Community Revitalization: It Can Happen. It Must Happen.

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Why is it that you can have manicured lawns and an abundance of city services in one neighborhood, but just yards away it seems like there is a civil war going on, where one neighborhood is peaceful and the other is crime ridden? Community revitalization is needed for some of America’s neighborhoods. These neighborhoods are the ones that most Americans never see, but often hear about through the news media. The forgotten neighborhoods are in Los Angeles, New York, and Chicago. They go by the names of Compton, Watts, Inglewood, the Bronx. And even closer to my home, Roseland, Cabrini Green, and yes, we have an Englewood in Chicago too. What is most astonishing is that most of these forgotten communities border or are adjacent to prominent, flourishing communities. How can this be? On one side of the indivisible borderline there is hope, prosperity, unemployment, sorrow, despair, and an overall sense of being left out of "the American dream." What causes this great disparity? Is it the people, the government, or both?

It makes you wonder why some adjacent communities do not have the same look and feel of each of its residents having a sense of comfort and stability where they reside, where each has economic stability, good schools, and city services. Simply put, why can’t these communities be the same socially and economically? Is it that one group of citizens is better than another or deserves better resources than another? A neighborhood needs resources for without resources, a neighborhood is without hope. A neighborhood without jobs is a neighborhood without hope. A neighborhood without community investment is a neighborhood without hope. The solution to these problems must come from outside the neighborhood and from within the neighborhood through government and community involvement. If this does not happen, we as a country will lose some of America’s communities.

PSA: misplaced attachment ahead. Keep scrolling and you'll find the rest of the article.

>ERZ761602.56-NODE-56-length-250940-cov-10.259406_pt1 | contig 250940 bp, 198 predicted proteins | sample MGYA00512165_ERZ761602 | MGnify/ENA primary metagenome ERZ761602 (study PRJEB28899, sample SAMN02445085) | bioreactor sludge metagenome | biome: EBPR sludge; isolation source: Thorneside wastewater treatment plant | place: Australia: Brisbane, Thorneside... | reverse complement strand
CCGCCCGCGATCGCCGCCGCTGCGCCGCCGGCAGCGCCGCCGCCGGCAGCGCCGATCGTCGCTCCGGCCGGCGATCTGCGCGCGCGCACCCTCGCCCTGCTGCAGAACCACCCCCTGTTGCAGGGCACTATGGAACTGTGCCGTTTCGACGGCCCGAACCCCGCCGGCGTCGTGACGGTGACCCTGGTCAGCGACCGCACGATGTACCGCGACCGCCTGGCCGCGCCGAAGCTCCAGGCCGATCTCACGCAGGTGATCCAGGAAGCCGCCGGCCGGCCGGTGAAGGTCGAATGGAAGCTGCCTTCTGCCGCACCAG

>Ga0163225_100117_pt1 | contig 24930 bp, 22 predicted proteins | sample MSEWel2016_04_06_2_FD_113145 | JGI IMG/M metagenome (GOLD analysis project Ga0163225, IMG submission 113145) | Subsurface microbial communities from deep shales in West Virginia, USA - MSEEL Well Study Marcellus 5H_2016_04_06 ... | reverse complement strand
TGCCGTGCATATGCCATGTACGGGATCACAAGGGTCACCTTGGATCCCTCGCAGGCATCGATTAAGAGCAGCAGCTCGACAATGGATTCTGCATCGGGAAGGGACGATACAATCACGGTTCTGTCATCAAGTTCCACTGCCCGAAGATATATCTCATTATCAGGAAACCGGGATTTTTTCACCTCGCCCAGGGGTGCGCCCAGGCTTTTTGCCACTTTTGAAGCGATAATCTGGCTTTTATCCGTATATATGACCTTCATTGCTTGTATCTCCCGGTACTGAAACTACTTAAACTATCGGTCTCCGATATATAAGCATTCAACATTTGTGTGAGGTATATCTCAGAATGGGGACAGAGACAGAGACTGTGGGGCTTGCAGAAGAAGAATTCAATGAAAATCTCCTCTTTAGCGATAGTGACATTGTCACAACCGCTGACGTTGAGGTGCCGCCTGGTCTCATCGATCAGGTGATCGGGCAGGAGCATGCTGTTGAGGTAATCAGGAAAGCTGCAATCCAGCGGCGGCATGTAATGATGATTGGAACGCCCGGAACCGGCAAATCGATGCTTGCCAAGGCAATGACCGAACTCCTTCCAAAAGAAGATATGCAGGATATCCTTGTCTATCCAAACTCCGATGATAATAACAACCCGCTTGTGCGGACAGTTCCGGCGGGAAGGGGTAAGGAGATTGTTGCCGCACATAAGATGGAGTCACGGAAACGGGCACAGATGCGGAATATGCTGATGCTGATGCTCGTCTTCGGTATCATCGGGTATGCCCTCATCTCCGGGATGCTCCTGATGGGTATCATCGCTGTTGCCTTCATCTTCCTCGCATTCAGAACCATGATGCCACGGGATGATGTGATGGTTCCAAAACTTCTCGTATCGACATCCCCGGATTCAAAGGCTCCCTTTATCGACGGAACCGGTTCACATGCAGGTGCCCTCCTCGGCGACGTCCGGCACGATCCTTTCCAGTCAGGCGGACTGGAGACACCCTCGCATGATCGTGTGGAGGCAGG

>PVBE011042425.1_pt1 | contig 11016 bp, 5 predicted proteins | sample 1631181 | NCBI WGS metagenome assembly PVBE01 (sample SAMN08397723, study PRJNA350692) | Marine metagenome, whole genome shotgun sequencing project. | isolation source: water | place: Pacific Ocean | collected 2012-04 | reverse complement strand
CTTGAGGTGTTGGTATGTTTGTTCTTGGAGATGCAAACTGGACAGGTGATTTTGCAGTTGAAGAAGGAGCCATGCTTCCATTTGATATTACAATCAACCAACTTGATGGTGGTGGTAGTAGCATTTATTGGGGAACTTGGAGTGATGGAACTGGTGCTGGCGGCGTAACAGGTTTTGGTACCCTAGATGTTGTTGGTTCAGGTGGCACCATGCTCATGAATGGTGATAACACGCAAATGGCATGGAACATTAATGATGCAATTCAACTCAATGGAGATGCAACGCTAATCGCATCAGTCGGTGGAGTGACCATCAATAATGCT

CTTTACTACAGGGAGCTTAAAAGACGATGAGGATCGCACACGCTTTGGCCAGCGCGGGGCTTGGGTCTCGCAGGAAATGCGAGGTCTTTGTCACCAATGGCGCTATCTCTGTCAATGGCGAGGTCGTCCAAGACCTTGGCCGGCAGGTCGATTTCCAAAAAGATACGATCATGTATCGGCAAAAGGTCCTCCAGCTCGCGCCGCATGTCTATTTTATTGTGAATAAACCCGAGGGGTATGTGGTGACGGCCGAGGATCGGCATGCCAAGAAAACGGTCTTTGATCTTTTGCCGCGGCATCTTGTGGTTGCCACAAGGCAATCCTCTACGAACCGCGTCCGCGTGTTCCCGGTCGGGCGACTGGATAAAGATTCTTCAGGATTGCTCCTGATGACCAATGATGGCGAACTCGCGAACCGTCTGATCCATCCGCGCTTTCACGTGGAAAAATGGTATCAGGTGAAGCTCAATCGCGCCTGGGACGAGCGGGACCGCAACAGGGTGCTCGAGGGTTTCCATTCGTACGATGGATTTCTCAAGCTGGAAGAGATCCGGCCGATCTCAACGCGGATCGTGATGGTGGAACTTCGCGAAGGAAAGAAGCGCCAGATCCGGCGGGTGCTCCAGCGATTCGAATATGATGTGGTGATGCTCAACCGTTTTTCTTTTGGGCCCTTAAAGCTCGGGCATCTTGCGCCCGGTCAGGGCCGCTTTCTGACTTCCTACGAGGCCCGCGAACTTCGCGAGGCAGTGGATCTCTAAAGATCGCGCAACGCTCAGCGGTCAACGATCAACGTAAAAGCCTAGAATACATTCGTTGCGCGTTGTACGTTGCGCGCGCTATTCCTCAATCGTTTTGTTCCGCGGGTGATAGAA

Let us focus closer to home, taking a look at three neighborhood communities on the South Side of Chicago. They are Beverly Hills, Woodlawn, and the neighborhood I came from, Gresham Auburn, or in other words, the "Valley." Beverly Hills and Auburn Gresham were similar at one time, but now it seems one has grown while the other has declined. Woodlawn, which was similar to both at one time, later declined, but now is a model of community revitalization.

Auburn Gresham sits on the South Side of Chicago. My family moved there in the year of 1967. At that time this was a thriving community. The community had resources. It had an economic base and nation-wide grocery A&P for example, which was filled with the best and the freshest products. The streets were paved and clean. Street lights were replaced when they burned out. The playgrounds and parks were maintained. Overall, this was a growing, thriving, community; a community that was becoming more racially integrated and where people had a sense of pride, jobs, and hope for tomorrow.

However, in the late 1970s this neighborhood began to show a decline. For example, homes that were once filled with families became abandoned as parents began to lose their jobs in industries, such as steel mills, and subsequently lost their homes. The scarcity of jobs inflicted suffering on the family unit, resulting in many single family homes. Stores that once sold quality products began to sell inferior products such as meat and produce; and many liquor stores began to pop up on street corners for miles. Crime began to increase. Playgrounds and parks that were once maintained began to show signs of neglect with broken apparatus, dead landscaping, and sand boxes always filled with debris. The area which once had a sense of security and pride began to unravel. As a result of the neighborhood collapsing, the once stable community began to see the fleeing of white people out of the area, mostly because of fear of crime, resulting from a "changing neighborhood" and fear of decreasing property value. A changing neighborhood...
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